Single Review: Jason Aldean, “Fly Over States”

This is way better than its title gives it any right to be.

As a native urban dweller, I totally get how the country life can get overlooked.  Sure, the country folk can be just as oblivious to our ways of life, but it’s not a fair equivalence.   We can overlook them without even knowing we’re doing it, but the fly over states have no way to hide from us.

In the American media, big city life is pretty much all that’s depicted. There aren’t news networks and situation comedies and international magazines being beamed in from those fly over states.   Everybody in America knows what New York City looks like, but there are small towns across the country that will always remain nameless and faceless to all but the few who live there or pass through them.

So Aldean’s passionate description of Oklahoma, the Badlands, and other places of beauty comes off more as a “we’re special, too”  than a “we’re better than you.”   Maybe it will motivate some east or west coast folks to take the scenic route instead of a direct flight next time.

Written by Wendell Mobley and Neil Thrasher

Grade: B+

Listen: Fly Over States


  1. A grade of B+ is exactly what I would have given this. I think it’s one of the best and most interesting songs Jason Aldean has put out lately. For the most part, I thought “Tattoos On This Town” was also pretty solid, but on that one I thought the production got in the way a little more.

    Anyhow, this makes for two back-to-back Jason Aldean songs that I’ve generally liked, which for him is pretty good! Wonder if he’ll get a streak going?

  2. I really tried not to like this song mostly because of the state of country radio and I really don’t think there needs to be anymore ‘I’m so country because I’m redneck and this is why’ while the production screams rock music (we also don’t need anymore drinkin songs, I’m talking to you Jerrod Neimann!) But after hearing Aldean’s new song twice on radio now, it’s grown on me. It stacks up against similar songs out there because, like you said, it doesn’t feel like he is trying to brag about his way of life being better but trying to tell the story of his way of life.

  3. This seems like a step in the right direction, away from country songs that seem to need to prove something to and towards a more realistic view of small town life. There needs to be much more of this kind of honesty in songs of this stripe, instead of all the redneck confrontational stuff (IMHO).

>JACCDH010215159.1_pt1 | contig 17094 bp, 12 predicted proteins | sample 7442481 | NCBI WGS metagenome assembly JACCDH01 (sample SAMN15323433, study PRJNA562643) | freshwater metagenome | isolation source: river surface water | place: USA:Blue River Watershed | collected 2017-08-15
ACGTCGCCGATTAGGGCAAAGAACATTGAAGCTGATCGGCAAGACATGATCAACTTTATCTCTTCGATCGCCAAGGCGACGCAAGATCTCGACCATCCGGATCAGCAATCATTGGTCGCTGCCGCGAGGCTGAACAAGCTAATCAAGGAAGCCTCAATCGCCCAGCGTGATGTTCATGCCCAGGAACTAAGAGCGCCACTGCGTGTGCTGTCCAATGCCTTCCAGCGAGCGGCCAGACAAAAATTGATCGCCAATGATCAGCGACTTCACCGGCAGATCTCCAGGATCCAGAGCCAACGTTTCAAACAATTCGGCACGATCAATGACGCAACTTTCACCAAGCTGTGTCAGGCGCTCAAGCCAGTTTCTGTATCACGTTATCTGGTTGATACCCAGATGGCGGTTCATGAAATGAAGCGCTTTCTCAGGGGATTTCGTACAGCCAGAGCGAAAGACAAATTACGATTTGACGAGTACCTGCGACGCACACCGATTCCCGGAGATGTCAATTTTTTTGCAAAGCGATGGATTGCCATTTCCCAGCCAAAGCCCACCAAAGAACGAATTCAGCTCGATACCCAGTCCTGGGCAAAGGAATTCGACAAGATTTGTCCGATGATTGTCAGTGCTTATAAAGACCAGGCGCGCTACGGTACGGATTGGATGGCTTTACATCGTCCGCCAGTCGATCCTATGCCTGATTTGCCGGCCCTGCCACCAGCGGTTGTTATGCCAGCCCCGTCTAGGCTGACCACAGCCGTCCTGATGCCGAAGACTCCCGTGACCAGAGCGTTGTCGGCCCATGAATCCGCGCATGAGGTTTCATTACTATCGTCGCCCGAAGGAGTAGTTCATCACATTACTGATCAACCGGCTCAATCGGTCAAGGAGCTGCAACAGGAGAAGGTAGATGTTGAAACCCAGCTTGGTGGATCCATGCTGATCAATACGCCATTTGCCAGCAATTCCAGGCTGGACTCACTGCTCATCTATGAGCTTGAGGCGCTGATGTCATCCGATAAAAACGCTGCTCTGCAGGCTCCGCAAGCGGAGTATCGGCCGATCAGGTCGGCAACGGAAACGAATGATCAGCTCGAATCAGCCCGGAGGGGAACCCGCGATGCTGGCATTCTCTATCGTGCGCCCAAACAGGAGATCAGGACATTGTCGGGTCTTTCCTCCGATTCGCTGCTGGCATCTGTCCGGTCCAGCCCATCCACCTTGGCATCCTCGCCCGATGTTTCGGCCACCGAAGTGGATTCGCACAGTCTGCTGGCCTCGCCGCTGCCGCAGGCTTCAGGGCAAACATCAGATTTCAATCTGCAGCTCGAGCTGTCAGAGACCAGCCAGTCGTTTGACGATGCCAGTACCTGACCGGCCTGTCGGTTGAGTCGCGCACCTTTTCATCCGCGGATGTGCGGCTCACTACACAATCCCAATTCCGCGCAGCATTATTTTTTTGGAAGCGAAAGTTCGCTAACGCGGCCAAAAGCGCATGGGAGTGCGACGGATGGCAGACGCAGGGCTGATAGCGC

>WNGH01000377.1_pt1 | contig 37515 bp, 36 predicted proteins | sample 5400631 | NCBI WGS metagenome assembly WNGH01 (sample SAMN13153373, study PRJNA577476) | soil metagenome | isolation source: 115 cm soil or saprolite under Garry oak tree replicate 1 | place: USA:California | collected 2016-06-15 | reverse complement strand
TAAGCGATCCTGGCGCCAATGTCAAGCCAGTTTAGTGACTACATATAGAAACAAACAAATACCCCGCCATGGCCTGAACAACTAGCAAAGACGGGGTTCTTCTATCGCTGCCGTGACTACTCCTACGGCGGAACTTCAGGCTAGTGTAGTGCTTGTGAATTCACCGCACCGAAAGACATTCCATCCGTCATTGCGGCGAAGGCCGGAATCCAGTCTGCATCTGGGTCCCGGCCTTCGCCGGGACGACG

4. Though “Tattoos On This Town” remains my favorite of his singles from this album cycle, I nonetheless agree with the rating and would rate “Fly Over States” fourth among his entire singles history to date (also behind “The Truth” and “Amarillo Sky”).


    Lyrically, I will say I think it panders to the familiar “we’re just not understood” mindset like countless other Country releases in recent years, and it isn’t entirely free of logical fallacy (I think there are certainly about as many big city names that sound just as funny as some small town names, for one, and I take a little issue with the assertion that some Holy Spirit made what would later be “fly over states” for a reason much differently than he made what would later be California and New York)………………….but “Fly Over States” resonates better than most songs of this crop in that the message is more tuned towards the reality that many of us take a lot of the natural beauty and reality beyond our own surroundings for granted, rather than being supremely defensive and flipping off city slickers and suggesting their livelihood is rife with criminal activity, broken homes and basically the total opposite of their own livelihood.

    There are hints of defensiveness for sure, but nothing close to the breed of, say, Josh Thompson’s “Way Out Here” or Aaron Lewis’ “Country Boy”. The lyrics don’t necessarily suggest urbanites are the problem, but rather posits that we can all be rather myopic and take for granted, when gazing at reality from a distance, how there’s so much more than meets the eye. “Fly Over States” does indeed drive home done-to-death descriptors like freight train engineers (actually, in fairness, we don’t hear trains dropped in country songs nearly as much as trucks and tractors these days), and asphalt cowboys……….but then there’s also some fairly enticing imagery like the water-color painted windshield sunset.

    When you really get down to it, “Fly Over States” attempts to make a point about how modern technology and fast-paced living tends to disintegrate us from our more natural surroundings. That’s a tough realization to argue against. One might suggest “Fly Over States” is employing the use of synecdoche (i.e., the plane referring to an urbanized/industrialized/city slicker frame of mind)………..but that connotation isn’t made throughout the course of the song. To me, I just interpret the plane as a simpler metaphor at most.